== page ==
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Changes of heavy metals in Pollutant Release and Transfer Registers (PRTRs) in Korea.

Kwon YS, Bae MJ, Park YS - Int J Environ Res Public Health (2014)

Bottom Line: From the database, we selected nine heavy metals (Pb, Cd, Mn, Sb, Cu, Zn, Cr, Sn, and Ni) and compared the differences in their effluent for different types of industries.The heavy metal effluents released into freshwater ecosystems were classified into four clusters through the learning process of the self-organizing map.Cluster 1 was characterized by the relatively higher effluent volumes of heavy metals, whereas cluster 4 had lower effluent volumes.

View Article: PubMed Central - PubMed

Affiliation: Department of Biology, Kyung Hee University, Seoul 130-701, Korea. davy3021@hanmail.net.

ABSTRACT
Industrial effluent containing heavy metals discharged into streams may pose high toxicity risks to aquatic organisms and to human health. Therefore, it is important to understand how to change the amount of effluent with heavy metals discharged from industries into open aquatic ecosystems both for effective management of heavy metals and to foster sustainable ecosystems. This study was conducted to characterize the release of heavy metals from industries based on the Pollutant Release and Transfer Registers database in Korea from 1999 to 2010. From the database, we selected nine heavy metals (Pb, Cd, Mn, Sb, Cu, Zn, Cr, Sn, and Ni) and compared the differences in their effluent for different types of industries. The heavy metal effluents released into freshwater ecosystems were classified into four clusters through the learning process of the self-organizing map. Cluster 1 was characterized by the relatively higher effluent volumes of heavy metals, whereas cluster 4 had lower effluent volumes. The different patterns of the effluent volumes in heavy metals were closely associated with the differences of industrial types, and the changes of effluents of heavy metals reflected the changes in regulations and laws for aquatic ecosystem management.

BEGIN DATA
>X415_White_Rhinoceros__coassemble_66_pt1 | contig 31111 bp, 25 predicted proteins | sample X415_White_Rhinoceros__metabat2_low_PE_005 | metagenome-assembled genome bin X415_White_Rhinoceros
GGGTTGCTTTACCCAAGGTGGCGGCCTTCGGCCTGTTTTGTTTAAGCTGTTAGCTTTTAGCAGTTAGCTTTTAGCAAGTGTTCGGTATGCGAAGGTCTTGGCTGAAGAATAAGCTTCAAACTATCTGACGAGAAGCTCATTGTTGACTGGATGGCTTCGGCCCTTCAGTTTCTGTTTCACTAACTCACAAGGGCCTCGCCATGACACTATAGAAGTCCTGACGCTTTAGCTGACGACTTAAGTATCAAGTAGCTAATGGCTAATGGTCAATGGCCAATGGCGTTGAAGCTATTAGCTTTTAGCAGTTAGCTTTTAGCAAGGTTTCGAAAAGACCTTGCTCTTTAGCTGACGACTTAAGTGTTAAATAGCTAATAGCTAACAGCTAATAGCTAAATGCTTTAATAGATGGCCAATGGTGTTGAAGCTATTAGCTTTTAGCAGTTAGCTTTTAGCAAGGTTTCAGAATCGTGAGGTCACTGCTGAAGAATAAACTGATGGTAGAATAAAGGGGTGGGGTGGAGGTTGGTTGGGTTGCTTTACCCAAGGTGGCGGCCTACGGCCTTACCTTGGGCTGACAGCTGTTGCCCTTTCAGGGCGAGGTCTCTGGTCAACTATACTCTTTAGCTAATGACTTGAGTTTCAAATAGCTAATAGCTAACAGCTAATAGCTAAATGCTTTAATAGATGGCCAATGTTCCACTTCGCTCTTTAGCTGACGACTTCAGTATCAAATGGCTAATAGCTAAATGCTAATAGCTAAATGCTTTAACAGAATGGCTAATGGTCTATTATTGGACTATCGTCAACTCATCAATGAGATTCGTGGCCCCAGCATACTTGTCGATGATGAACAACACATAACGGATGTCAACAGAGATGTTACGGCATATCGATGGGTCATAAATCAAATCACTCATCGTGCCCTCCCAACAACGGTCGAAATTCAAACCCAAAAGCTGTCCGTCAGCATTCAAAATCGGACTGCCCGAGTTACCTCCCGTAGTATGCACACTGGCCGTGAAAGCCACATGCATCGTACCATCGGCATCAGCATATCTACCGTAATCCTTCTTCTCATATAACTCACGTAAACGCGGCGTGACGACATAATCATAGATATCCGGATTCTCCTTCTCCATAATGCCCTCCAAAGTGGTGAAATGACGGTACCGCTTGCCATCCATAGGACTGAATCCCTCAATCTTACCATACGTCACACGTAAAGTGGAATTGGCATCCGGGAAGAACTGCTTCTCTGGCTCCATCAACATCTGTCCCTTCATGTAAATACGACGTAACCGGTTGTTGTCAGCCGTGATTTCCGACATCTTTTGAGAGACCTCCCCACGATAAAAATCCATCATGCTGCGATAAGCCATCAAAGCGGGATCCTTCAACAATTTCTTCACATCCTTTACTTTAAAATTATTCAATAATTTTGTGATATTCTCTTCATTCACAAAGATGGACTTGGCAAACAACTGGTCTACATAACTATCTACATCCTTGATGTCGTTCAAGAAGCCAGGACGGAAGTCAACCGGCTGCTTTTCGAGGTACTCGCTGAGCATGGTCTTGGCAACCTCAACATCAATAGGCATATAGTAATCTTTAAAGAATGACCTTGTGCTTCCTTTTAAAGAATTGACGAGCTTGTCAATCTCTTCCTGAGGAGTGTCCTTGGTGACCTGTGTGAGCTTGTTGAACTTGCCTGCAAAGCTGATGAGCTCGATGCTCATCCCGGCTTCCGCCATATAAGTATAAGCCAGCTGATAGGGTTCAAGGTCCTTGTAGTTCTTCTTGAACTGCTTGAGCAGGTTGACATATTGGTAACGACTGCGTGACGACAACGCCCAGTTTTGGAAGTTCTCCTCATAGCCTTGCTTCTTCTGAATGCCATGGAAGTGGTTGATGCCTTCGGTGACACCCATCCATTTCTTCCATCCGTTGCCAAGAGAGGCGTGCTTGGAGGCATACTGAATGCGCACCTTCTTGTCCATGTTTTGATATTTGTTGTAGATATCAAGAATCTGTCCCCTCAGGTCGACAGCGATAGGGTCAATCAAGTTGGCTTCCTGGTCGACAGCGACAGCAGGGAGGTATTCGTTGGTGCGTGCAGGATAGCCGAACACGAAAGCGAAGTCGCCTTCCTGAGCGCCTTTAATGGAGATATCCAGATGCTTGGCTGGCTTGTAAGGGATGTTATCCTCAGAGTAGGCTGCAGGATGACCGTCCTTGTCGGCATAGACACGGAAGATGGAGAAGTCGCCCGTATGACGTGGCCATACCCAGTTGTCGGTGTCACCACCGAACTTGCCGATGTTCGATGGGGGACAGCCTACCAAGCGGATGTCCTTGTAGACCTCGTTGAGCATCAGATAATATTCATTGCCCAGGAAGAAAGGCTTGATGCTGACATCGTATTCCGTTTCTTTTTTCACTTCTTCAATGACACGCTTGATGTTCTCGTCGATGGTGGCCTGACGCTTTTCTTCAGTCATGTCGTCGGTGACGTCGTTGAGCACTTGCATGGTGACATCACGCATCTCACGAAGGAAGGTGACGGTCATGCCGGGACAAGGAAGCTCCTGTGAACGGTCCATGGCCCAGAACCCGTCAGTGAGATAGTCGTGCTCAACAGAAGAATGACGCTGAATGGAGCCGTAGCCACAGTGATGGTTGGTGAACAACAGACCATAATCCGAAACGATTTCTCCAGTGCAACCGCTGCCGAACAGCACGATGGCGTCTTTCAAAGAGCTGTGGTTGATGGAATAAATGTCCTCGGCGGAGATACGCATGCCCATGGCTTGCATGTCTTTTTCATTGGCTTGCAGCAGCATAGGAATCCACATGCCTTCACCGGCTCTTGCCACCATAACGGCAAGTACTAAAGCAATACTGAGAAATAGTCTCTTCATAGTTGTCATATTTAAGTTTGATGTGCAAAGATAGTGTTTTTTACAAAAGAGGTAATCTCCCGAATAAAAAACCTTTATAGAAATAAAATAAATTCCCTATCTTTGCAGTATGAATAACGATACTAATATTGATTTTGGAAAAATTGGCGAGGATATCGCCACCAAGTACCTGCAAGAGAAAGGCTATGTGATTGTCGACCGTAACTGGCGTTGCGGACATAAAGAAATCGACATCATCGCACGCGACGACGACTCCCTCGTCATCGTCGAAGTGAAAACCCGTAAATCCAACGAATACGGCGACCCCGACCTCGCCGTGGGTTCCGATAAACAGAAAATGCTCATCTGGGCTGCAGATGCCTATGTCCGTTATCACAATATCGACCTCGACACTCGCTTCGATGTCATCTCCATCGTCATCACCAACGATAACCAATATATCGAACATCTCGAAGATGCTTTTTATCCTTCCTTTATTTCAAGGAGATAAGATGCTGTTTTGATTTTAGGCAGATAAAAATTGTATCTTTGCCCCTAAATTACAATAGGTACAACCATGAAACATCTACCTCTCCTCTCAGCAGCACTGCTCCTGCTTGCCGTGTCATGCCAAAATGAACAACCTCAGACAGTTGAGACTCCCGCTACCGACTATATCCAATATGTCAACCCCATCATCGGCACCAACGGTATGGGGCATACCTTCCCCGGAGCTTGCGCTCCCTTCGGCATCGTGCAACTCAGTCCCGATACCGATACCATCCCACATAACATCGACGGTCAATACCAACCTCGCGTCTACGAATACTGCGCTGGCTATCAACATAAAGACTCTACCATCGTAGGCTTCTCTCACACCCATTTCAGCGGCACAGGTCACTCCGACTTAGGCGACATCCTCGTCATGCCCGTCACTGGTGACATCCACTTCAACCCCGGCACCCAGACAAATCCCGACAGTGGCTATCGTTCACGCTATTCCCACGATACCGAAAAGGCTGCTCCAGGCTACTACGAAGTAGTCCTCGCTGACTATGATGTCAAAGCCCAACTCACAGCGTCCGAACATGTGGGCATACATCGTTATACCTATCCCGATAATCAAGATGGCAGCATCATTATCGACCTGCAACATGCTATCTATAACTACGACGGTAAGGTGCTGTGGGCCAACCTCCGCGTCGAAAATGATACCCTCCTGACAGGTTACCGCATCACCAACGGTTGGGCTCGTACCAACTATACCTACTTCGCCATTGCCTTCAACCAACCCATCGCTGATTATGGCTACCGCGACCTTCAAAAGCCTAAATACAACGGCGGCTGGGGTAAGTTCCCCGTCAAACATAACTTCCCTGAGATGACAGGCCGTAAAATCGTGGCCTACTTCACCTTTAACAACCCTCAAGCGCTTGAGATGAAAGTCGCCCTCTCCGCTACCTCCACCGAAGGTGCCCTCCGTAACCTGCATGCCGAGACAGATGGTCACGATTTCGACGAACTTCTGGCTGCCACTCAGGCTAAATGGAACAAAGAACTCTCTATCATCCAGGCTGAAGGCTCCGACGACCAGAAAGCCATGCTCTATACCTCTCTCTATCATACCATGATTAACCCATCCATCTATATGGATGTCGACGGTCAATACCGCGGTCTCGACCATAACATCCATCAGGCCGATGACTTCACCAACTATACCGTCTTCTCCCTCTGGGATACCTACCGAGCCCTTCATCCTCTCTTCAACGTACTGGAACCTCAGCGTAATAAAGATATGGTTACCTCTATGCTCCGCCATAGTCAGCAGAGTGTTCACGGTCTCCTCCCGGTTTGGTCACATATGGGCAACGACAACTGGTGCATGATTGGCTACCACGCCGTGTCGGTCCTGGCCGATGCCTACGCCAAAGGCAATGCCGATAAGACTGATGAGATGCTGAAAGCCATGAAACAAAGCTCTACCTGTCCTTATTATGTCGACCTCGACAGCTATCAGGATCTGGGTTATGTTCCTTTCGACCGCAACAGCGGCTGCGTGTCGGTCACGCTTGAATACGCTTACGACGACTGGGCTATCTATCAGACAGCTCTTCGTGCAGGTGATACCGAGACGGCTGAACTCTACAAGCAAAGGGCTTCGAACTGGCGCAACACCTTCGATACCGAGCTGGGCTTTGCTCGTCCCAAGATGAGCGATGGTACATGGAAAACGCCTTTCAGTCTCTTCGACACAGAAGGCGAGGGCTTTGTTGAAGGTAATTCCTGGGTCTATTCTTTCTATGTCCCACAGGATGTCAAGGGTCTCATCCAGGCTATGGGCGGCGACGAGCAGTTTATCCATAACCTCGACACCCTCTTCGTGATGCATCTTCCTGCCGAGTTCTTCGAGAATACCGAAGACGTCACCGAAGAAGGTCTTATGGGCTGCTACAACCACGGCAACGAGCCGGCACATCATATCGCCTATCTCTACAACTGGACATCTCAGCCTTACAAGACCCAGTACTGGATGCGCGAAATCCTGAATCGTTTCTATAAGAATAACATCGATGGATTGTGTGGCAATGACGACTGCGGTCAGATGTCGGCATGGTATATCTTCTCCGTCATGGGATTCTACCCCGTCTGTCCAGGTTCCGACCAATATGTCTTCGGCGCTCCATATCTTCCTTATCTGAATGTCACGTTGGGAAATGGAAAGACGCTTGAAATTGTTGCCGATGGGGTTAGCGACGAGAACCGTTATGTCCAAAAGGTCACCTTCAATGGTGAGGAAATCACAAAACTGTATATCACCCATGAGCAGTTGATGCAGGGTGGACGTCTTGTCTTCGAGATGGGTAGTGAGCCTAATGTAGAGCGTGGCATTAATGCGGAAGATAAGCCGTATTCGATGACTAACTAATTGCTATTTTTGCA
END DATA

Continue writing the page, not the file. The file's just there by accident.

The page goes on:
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Differences in effluent of heavy metals for each industry types among the four clusters defined by the SOM. Different letters indicate significant differences between the clusters based on Dunn’s test after a Kruskal–Wallis test (p < 0.05). Error bars indicate standard error.
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ijerph-11-02381-f007: Differences in effluent of heavy metals for each industry types among the four clusters defined by the SOM. Different letters indicate significant differences between the clusters based on Dunn’s test after a Kruskal–Wallis test (p < 0.05). Error bars indicate standard error.